The Relationship between Antioxidant and Anti-Ulcer Activities in Saudi Honey Samples Harvested from Various Regions in Different Seasons


The main chemical components of 13 Saudi honey samples (composed of winter and summer honeys) were identified according to anti-ulcer and antioxidant activity by using phytochemical and chromatographic analyses. Phytochemical screening of ethyl acetate and water extracts was used to detect the presence of carbohydrates, flavonoids, amino acids, and phenolic acids. High-performance liquid chromatography (HPLC) of sugar contents was used to detect the presence of galactose in all of the honey samples. The other detected sugars were sucrose, fructose, and arabinose. Fifteen amino acids were detected in all of the honey samples: Prolin is dominant in all of the honey samples. The citric acid and tartaric acids of winter and summer honey were also detected, in addition to faint traces of free oxalic acid. Both samples were tested for amino acids, phenolic compounds, and sugars. The most crucial result derived in this study is the effect of summer honey on ulcers. The anti-ulcer activities were also evaluated, showing that oral administration of the honey samples reduced the intensity of ulcer scores when compared to the control group. Similarly, there was a highly significant reduction in the values of the ulcer indices and areas in rats that received the same sample (P < 0.05 and P < 0.01) in comparison with those of the ulcer control rats. Finally, the antioxidant activity of the honey samples was evaluated, revealing a proportional relationship between the anti-oxidant and anti-ulcer activities. The results of this study could be reached that the effectiveness of honey as an anti-ulcer increase with the increasing its antioxidant activities.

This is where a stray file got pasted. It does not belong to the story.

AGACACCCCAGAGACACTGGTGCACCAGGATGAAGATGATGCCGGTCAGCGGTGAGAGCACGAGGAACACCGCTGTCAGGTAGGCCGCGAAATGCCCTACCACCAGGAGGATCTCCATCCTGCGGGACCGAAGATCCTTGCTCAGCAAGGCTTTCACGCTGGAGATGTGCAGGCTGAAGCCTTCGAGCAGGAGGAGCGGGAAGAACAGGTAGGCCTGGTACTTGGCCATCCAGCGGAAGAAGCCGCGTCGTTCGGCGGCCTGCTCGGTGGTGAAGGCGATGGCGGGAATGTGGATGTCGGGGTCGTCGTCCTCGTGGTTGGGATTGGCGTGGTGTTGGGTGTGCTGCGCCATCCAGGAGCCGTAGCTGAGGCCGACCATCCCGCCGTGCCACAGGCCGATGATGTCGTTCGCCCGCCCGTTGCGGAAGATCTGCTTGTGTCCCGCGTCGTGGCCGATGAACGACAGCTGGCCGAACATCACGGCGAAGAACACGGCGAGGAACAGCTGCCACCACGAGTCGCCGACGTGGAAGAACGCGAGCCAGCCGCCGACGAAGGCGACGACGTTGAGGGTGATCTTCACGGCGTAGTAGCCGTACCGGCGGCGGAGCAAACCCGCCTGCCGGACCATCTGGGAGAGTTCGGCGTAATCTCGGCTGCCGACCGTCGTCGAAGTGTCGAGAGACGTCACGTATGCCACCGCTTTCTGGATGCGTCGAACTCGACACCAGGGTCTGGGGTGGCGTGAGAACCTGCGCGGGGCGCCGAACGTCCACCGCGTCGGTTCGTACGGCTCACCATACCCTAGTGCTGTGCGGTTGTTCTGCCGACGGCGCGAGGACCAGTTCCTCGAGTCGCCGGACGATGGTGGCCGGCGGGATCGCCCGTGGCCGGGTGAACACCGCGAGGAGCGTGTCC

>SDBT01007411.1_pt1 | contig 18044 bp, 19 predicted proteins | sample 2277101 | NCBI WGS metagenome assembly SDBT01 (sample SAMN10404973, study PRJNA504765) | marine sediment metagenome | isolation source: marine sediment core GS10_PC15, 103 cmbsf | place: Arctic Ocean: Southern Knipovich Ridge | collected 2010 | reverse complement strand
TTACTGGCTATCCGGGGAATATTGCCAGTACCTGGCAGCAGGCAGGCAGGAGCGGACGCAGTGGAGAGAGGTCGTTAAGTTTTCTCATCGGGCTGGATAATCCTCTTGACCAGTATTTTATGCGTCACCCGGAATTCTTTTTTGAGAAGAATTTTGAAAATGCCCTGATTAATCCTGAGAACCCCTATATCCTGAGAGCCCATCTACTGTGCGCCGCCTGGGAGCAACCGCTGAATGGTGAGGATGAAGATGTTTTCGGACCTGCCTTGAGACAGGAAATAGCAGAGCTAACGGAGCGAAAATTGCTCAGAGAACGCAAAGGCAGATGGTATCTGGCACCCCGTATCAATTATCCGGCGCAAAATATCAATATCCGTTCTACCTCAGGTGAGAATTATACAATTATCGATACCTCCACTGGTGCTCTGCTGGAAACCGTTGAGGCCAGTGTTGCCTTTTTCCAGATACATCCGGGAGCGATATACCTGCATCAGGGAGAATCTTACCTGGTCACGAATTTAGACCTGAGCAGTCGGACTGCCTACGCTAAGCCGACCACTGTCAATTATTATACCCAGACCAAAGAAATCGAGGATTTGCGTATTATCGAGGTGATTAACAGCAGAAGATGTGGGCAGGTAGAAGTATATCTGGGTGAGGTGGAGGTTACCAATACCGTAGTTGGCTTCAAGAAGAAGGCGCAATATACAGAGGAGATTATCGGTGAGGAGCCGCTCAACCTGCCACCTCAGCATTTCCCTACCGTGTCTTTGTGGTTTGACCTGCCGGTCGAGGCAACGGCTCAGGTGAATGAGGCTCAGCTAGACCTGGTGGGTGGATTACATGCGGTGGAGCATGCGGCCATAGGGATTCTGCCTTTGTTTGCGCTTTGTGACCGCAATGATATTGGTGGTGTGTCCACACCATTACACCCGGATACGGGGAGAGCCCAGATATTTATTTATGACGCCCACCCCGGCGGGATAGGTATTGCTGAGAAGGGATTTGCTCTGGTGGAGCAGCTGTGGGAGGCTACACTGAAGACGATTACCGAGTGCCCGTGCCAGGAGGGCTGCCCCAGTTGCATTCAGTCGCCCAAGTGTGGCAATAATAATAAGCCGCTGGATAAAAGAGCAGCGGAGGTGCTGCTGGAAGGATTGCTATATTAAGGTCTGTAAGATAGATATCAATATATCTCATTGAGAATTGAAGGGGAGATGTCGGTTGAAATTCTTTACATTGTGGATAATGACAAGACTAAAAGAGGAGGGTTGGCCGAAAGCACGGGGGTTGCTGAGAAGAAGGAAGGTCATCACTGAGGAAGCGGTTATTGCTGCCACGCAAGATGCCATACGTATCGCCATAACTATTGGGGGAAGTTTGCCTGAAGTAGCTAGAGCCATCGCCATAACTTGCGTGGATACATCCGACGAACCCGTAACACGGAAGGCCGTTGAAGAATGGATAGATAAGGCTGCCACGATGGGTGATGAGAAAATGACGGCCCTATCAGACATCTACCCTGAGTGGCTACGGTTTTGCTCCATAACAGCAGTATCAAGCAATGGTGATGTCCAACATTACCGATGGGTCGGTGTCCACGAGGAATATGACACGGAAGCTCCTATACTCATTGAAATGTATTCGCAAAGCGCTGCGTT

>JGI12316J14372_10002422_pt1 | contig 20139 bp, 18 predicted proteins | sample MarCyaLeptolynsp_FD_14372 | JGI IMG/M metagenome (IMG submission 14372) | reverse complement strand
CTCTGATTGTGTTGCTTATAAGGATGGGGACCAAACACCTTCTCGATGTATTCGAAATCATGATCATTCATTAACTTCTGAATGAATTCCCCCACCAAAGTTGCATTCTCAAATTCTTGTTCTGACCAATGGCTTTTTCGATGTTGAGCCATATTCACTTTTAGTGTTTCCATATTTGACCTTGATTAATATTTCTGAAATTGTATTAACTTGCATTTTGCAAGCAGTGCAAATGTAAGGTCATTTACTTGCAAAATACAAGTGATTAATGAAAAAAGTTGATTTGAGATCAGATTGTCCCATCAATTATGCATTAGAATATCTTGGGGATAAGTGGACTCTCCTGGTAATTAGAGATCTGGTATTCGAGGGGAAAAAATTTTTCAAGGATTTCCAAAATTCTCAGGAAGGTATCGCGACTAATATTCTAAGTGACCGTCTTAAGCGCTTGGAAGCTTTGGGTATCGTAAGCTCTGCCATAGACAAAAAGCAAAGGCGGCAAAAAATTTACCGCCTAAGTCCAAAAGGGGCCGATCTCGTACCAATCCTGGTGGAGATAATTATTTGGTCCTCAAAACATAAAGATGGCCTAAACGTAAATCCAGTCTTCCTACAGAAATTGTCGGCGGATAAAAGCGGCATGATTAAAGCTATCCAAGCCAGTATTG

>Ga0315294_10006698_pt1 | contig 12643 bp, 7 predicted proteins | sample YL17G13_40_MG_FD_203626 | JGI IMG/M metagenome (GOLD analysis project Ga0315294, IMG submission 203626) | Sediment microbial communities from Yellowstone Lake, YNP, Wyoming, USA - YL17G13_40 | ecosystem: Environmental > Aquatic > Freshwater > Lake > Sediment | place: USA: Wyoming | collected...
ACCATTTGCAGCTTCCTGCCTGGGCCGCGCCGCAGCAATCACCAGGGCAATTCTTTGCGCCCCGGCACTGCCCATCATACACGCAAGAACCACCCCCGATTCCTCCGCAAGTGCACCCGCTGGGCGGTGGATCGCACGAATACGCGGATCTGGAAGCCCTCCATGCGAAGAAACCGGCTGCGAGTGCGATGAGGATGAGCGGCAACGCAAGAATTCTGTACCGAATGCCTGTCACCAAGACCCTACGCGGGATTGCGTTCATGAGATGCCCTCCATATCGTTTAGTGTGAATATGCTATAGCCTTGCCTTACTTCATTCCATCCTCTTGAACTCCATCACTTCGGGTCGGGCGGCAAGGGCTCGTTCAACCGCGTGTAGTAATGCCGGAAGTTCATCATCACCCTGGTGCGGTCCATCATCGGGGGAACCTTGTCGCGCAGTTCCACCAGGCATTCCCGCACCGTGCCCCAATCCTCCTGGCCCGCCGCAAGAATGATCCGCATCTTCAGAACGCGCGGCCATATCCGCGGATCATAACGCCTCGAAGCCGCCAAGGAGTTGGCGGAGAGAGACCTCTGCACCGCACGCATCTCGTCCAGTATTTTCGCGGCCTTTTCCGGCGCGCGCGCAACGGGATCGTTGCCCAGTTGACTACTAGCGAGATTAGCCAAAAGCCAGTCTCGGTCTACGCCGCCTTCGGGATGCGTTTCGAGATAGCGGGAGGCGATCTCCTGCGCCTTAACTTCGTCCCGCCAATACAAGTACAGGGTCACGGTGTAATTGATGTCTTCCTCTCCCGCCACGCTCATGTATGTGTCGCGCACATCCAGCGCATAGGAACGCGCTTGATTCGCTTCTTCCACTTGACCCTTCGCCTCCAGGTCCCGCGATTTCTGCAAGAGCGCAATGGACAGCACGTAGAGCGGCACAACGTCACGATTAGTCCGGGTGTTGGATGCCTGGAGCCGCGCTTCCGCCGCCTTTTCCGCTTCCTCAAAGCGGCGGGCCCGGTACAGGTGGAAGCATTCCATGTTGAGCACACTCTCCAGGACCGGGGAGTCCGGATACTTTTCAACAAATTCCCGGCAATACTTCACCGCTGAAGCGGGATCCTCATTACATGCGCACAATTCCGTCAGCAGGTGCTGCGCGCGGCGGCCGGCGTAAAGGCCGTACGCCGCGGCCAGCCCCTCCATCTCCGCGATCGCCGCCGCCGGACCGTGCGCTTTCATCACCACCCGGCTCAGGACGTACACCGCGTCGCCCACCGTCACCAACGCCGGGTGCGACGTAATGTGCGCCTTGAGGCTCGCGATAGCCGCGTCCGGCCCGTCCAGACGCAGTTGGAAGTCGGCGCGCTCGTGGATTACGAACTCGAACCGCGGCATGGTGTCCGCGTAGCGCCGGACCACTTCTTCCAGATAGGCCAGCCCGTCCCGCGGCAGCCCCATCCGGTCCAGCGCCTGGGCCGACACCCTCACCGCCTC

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N. Al-Jaber, "The Relationship between Antioxidant and Anti-Ulcer Activities in Saudi Honey Samples Harvested from Various Regions in Different Seasons," Food and Nutrition Sciences, Vol. 4 No. 8A, 2013, pp. 131-138. doi: 10.4236/fns.2013.48A016.

1. Introduction

Honey, which is used in both domestic and medicinal applications, has been widely used as a sweetener since ancient times. The composition of honey varies depending on the geographical and nectar sources of a region. The quality of honey depends on its physio-chemical and sensory properties. Hence, knowledge about its constituents is essential for assessing its quality [1,2].

Certain phenolic acids and flavonoids are described in the literature as marker substances for several unifloral honeys [3]. Because the methods for extraction and determination have varied among studies, 37 phenolic acids and flavonoids are described in the literature [3,4].